12th May 2017, Volume 130 Number 1455

Frances Graham, David Harte

Legionellosis is an important notifiable disease often causing sporadic community-acquired pneumonia in New Zealand.1 The predominant Legionella species responsible for disease are L. pneumophila and L. longbeachae; collectively contributing to…

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Legionella bacteria is ubiquitous in the environment. This study set out to expand our understanding of the environmental exposure risks to Legionella and whether seemingly unrelated environmental factors, such as aerosolised liquefaction-affected soil resulting from the Christchurch earthquakes had the potential to impact on disease prevalence. Liquefaction-affected soil could not contribute directly to the observed increase in legionellosis cases after the earthquakes due to its inability to support growth and survival of the Legionella bacteria. Chemical and size analysis of the liquefaction-affected soil showed it consisted of >65%. Silica. The authors propose that inhalation of earthquake associated airborne liquefaction-affected soil can damage lung tissue and cause inflammation. Inflammation and damage could allow opportunistic pathogens, such as Legionella bacteria, to more successfully infect the human host.



To investigate a possible link between liquefaction dust exposure and the noticeable increase in legionellosis cases in response to major earthquakes in 2010 and 2011 that resulted in widespread soil disturbance (liquefaction) in parts of Christchurch, New Zealand.


We culture tested liquefaction-affected soil for Legionella spp. in the six months following the first earthquake in 2010. Thirty silt samples were collected randomly from locations within Christchurch’s metropolitan area that were affected by liquefaction. The samples were tested to determine the presence of Legionella using qualitative and quantitative methods. Liquefaction-affected soil samples from three sites were further subjected to particle size distribution analysis and determination of major oxides. A controlled field study was established using six silt samples and one control (commercial compost), seeded with a wild-type strain of Legionella bozemanae serogroup (sg) 1 and persistence monitored over a 60-day period by culturing for the presence of Legionella. Dry matter determinations were undertaken so that total Legionella could be calculated on a dry weight basis.


Legionella bacteria were undetectable after day one in the silt samples. However, L. bozemanae sg1 was detected in the control sample for the entire study period.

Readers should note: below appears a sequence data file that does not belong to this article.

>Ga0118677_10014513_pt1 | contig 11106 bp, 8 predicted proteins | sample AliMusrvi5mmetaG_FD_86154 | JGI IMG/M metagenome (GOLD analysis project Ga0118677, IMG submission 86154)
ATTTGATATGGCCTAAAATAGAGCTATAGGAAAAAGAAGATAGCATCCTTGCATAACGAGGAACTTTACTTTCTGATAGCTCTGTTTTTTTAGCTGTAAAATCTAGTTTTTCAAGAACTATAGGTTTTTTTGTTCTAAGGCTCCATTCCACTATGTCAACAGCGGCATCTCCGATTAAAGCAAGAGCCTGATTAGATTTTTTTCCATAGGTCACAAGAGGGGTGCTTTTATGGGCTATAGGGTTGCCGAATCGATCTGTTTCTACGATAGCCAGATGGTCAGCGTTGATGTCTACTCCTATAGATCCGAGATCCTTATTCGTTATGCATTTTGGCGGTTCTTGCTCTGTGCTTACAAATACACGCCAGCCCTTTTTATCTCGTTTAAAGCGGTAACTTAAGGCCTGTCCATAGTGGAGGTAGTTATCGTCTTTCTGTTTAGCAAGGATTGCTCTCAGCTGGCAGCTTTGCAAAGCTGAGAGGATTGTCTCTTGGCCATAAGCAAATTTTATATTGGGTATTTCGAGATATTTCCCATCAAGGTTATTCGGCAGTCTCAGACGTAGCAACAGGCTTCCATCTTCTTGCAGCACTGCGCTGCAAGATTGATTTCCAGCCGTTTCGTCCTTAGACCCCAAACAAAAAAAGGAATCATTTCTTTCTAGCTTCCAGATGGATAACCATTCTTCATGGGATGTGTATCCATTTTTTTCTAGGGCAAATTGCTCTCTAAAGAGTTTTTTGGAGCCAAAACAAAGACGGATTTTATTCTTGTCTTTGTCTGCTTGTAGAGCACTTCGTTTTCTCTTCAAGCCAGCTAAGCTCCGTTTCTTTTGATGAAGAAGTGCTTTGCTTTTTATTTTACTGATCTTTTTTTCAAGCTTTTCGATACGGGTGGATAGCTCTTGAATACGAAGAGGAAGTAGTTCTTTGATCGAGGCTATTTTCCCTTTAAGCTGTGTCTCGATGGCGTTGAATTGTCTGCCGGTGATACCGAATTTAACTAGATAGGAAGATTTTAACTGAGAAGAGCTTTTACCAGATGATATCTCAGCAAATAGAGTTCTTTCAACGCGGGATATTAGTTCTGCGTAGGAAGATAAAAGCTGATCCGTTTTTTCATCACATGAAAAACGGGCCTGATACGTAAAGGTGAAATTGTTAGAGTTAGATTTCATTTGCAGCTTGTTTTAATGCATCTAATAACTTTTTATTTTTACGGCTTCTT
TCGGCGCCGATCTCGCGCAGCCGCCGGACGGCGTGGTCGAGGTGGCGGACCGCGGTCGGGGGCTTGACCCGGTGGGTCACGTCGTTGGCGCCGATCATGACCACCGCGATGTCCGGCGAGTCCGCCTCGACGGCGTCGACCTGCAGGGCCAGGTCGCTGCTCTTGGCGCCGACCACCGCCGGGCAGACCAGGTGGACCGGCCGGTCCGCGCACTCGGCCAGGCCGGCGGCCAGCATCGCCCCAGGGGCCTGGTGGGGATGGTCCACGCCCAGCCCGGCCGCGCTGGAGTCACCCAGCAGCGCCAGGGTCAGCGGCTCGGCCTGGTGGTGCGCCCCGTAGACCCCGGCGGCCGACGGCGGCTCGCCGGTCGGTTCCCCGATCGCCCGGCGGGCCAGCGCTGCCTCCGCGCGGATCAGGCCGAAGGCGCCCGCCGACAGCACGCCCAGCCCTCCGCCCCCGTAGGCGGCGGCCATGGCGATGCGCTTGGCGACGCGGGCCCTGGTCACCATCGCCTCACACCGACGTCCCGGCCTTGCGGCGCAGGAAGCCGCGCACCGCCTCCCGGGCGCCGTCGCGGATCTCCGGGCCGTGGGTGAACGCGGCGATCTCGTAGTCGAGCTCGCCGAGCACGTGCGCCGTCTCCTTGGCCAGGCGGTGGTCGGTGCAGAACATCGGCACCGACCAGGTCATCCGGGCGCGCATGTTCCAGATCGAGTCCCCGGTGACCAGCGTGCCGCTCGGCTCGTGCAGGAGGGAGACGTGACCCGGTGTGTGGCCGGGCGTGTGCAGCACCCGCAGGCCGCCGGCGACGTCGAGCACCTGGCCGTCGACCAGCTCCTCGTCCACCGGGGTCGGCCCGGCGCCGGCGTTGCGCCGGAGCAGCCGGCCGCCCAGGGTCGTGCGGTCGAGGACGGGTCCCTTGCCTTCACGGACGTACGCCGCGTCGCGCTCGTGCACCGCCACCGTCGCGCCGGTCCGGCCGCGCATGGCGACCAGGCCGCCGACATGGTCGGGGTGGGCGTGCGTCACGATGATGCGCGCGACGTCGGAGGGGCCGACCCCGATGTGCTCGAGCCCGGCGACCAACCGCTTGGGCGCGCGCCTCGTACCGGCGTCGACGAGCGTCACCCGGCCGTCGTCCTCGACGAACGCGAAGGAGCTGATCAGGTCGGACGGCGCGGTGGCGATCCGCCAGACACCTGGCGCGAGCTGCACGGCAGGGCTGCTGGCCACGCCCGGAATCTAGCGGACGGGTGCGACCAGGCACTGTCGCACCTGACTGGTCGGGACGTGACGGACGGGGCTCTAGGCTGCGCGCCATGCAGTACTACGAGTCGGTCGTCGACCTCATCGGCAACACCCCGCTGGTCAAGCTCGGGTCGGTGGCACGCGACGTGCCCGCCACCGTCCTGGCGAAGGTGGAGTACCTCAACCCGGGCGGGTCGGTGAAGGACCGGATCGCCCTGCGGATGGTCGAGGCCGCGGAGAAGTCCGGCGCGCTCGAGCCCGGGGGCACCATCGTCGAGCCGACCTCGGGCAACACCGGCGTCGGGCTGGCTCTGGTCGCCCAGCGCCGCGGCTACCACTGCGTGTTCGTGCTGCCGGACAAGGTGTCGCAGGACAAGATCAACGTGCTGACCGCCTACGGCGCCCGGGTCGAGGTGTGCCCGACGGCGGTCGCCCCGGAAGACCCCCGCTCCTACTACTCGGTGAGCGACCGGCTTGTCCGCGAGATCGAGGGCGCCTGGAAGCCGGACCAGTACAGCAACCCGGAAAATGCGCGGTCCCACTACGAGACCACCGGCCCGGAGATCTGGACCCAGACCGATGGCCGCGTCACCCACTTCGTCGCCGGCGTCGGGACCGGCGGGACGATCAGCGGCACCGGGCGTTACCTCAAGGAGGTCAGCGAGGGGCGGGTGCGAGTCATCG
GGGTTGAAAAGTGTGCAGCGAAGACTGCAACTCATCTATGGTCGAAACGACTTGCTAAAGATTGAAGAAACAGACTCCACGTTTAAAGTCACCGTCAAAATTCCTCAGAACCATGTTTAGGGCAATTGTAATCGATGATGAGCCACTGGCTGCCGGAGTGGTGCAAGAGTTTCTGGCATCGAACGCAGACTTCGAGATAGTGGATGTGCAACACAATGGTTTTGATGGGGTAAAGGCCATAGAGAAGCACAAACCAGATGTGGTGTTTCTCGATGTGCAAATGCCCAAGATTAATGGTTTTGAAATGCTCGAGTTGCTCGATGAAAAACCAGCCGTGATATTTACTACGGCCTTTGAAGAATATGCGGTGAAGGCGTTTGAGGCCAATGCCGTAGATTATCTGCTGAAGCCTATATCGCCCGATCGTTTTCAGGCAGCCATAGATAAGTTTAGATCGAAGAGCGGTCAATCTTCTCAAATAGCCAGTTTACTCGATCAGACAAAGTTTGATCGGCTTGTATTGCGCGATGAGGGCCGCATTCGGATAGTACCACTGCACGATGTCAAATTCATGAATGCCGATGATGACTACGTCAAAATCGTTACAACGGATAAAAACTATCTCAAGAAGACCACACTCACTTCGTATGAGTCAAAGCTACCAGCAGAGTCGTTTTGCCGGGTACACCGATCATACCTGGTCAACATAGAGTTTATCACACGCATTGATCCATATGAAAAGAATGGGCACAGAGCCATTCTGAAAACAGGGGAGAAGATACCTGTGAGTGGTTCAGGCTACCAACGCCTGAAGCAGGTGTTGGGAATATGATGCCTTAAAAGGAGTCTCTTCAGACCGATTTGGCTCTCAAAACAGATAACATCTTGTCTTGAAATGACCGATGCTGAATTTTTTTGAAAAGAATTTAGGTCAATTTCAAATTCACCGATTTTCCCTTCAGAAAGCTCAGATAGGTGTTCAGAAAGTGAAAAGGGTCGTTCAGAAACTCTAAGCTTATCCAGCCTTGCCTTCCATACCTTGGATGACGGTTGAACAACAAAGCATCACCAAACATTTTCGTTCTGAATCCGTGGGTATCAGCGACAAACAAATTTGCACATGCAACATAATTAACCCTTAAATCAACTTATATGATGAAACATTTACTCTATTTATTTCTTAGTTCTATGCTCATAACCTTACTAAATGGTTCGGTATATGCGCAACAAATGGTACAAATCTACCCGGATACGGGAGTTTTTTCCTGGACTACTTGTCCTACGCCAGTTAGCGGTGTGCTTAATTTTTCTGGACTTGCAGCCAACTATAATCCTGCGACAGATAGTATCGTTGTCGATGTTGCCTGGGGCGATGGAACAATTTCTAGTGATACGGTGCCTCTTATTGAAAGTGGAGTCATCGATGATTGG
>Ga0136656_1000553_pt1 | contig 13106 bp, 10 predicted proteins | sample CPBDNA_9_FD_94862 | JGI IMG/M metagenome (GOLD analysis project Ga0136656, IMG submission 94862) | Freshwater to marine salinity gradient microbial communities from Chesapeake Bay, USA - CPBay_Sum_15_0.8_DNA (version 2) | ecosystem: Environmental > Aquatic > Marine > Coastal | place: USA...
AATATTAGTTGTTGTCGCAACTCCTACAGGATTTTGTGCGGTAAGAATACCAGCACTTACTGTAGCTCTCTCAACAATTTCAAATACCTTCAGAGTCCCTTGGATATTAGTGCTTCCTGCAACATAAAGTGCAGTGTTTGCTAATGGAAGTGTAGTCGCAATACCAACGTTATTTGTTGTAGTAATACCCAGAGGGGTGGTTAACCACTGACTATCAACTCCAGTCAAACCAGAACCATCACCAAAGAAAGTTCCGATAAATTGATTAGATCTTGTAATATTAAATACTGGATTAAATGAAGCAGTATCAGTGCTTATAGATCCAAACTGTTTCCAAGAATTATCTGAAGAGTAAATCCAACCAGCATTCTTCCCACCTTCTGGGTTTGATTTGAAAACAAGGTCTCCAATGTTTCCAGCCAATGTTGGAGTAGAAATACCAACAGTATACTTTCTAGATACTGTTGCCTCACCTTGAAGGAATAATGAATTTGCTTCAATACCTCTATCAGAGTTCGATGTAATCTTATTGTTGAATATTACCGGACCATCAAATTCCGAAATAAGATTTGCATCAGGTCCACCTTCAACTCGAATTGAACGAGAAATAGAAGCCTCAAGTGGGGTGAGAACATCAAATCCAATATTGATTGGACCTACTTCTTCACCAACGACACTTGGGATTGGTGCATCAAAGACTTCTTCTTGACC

This study showed that the liquefaction-affected soil could not contribute directly to the observed increase in legionellosis cases after the earthquakes due to its inability to support growth and survival of the Legionella bacteria.

Author Information

Frances F Graham, Department of Public Health, University of Otago, Wellington; Environmental Health, Regulation Health Protection and Emergency Management Division, Department of Health and Human Services, Melbourne, Australia; David JG Harte, Legionella Reference Laboratory, Institute of Environmental Science and Research, Porirua, Wellington.


Caroline Fyfe, research assistant, Centre for Public Health Research, Massey University, assisted in the construction of the map using ArcGIS. Alice Graham assisted in the collection of liquefaction samples. Dr Richard Wysoczanski (NIWA), Dr Scott Nodder (NIWA) and Lisa Northcote (NIWA) assisted in the XRF and particle grain-size analyses. Teresa Aberkane, Environment Canterbury assisted in the provision of air pollution data Frances Graham’s PhD and this research were supported by the New Zealand Ministry of Health. The analyses, conclusions, opinions and statements expressed herein are those of the authors and do not necessarily represent the views or policy of Environment Canterbury or the New Zealand Ministry of Health. Environment Canterbury and the Ministry of Health do not assume any liability or responsibility for use of or reliance on the contents of this article.


Frances Graham, Department of Public Health, University of Otago, PO Box 7343, Wellington 6242.

Correspondence Email


Competing Interests



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